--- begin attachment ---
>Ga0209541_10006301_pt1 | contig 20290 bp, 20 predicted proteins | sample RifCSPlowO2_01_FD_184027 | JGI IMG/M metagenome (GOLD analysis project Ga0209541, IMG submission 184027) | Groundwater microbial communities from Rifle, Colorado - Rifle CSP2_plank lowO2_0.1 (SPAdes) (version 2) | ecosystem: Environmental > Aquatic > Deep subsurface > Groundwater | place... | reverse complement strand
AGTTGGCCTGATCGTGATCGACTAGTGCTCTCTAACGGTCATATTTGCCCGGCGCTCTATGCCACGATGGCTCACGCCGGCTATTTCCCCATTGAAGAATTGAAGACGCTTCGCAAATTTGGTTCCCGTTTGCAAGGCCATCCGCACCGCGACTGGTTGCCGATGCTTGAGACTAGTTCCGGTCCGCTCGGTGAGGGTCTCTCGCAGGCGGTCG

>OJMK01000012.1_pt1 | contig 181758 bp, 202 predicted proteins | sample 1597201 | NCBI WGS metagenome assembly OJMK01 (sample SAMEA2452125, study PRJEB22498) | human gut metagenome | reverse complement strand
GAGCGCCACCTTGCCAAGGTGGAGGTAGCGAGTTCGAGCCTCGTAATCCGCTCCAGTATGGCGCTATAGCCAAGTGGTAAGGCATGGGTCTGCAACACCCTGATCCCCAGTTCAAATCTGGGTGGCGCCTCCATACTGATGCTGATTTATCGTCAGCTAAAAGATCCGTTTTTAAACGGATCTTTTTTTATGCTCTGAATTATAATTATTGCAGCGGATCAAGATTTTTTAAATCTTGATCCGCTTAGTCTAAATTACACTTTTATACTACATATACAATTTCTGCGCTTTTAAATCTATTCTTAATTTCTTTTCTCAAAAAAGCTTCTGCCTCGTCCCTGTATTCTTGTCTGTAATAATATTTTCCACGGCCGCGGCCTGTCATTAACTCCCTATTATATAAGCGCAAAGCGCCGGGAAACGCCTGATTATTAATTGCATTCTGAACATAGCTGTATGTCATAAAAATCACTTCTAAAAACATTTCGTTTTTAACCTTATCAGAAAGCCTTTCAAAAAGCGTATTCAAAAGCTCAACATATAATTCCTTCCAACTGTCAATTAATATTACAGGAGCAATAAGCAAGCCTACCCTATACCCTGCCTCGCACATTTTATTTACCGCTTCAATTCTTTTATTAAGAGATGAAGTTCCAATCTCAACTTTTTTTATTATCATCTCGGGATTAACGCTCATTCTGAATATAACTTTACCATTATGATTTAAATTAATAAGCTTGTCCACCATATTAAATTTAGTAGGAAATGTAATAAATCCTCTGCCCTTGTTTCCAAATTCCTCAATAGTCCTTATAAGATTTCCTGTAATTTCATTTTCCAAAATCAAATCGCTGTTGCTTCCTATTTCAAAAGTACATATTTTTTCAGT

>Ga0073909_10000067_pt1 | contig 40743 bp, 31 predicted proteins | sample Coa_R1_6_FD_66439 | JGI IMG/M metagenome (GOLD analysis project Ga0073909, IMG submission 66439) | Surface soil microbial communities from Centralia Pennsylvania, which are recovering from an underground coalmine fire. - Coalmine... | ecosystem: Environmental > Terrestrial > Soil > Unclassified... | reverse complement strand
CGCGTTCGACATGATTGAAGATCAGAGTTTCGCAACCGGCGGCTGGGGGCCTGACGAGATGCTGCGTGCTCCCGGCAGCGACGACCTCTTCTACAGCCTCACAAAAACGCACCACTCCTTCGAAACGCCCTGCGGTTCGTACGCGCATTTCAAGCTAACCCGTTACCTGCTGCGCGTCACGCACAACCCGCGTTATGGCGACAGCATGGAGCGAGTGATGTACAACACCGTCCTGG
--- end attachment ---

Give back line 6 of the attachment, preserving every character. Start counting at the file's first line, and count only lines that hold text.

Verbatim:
CGCGTTCGACATGATTGAAGATCAGAGTTTCGCAACCGGCGGCTGGGGGCCTGACGAGATGCTGCGTGCTCCCGGCAGCGACGACCTCTTCTACAGCCTCACAAAAACGCACCACTCCTTCGAAACGCCCTGCGGTTCGTACGCGCATTTCAAGCTAACCCGTTACCTGCTGCGCGTCACGCACAACCCGCGTTATGGCGACAGCATGGAGCGAGTGATGTACAACACCGTCCTGG